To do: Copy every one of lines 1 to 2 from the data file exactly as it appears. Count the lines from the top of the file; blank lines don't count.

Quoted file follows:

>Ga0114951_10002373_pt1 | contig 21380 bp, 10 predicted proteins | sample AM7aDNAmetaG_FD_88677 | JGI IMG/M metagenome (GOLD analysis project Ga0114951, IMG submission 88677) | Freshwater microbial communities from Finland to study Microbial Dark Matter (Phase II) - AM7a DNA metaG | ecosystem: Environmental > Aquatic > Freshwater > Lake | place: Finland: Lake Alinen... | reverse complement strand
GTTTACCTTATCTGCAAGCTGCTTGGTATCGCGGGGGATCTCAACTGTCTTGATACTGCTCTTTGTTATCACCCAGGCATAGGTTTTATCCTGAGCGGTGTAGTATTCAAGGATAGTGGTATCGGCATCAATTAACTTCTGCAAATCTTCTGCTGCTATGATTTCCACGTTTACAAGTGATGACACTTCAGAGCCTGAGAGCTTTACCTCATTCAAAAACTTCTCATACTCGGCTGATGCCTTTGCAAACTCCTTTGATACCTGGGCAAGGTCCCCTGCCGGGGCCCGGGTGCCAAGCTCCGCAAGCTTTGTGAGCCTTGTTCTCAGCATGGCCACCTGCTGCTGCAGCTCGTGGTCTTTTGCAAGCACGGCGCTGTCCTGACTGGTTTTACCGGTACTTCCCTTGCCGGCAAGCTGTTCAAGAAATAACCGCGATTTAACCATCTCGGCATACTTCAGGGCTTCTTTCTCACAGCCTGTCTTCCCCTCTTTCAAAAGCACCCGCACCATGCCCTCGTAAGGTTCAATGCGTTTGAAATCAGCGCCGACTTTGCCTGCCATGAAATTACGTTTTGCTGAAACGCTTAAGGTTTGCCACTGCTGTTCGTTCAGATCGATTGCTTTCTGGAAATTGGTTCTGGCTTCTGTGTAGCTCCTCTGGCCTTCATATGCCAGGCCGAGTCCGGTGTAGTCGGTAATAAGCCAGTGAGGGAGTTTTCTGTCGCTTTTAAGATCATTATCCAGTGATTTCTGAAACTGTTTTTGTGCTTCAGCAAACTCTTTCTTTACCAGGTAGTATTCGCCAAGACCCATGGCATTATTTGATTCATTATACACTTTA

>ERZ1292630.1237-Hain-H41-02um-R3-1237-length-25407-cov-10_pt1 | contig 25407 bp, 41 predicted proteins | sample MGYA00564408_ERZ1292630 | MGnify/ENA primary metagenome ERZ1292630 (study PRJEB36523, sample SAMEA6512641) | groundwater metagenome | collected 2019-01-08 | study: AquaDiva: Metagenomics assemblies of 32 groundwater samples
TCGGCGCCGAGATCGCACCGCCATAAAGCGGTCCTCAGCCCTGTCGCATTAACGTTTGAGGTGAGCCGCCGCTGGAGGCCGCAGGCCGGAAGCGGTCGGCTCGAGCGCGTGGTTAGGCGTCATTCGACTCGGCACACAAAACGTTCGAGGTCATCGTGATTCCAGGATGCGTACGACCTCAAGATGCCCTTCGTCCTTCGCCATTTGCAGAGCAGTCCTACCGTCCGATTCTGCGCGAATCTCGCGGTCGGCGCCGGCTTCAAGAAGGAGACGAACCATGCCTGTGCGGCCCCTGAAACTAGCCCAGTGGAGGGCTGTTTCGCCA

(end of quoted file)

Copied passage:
>Ga0114951_10002373_pt1 | contig 21380 bp, 10 predicted proteins | sample AM7aDNAmetaG_FD_88677 | JGI IMG/M metagenome (GOLD analysis project Ga0114951, IMG submission 88677) | Freshwater microbial communities from Finland to study Microbial Dark Matter (Phase II) - AM7a DNA metaG | ecosystem: Environmental > Aquatic > Freshwater > Lake | place: Finland: Lake Alinen... | reverse complement strand
GTTTACCTTATCTGCAAGCTGCTTGGTATCGCGGGGGATCTCAACTGTCTTGATACTGCTCTTTGTTATCACCCAGGCATAGGTTTTATCCTGAGCGGTGTAGTATTCAAGGATAGTGGTATCGGCATCAATTAACTTCTGCAAATCTTCTGCTGCTATGATTTCCACGTTTACAAGTGATGACACTTCAGAGCCTGAGAGCTTTACCTCATTCAAAAACTTCTCATACTCGGCTGATGCCTTTGCAAACTCCTTTGATACCTGGGCAAGGTCCCCTGCCGGGGCCCGGGTGCCAAGCTCCGCAAGCTTTGTGAGCCTTGTTCTCAGCATGGCCACCTGCTGCTGCAGCTCGTGGTCTTTTGCAAGCACGGCGCTGTCCTGACTGGTTTTACCGGTACTTCCCTTGCCGGCAAGCTGTTCAAGAAATAACCGCGATTTAACCATCTCGGCATACTTCAGGGCTTCTTTCTCACAGCCTGTCTTCCCCTCTTTCAAAAGCACCCGCACCATGCCCTCGTAAGGTTCAATGCGTTTGAAATCAGCGCCGACTTTGCCTGCCATGAAATTACGTTTTGCTGAAACGCTTAAGGTTTGCCACTGCTGTTCGTTCAGATCGATTGCTTTCTGGAAATTGGTTCTGGCTTCTGTGTAGCTCCTCTGGCCTTCATATGCCAGGCCGAGTCCGGTGTAGTCGGTAATAAGCCAGTGAGGGAGTTTTCTGTCGCTTTTAAGATCATTATCCAGTGATTTCTGAAACTGTTTTTGTGCTTCAGCAAACTCTTTCTTTACCAGGTAGTATTCGCCAAGACCCATGGCATTATTTGATTCATTATACACTTTA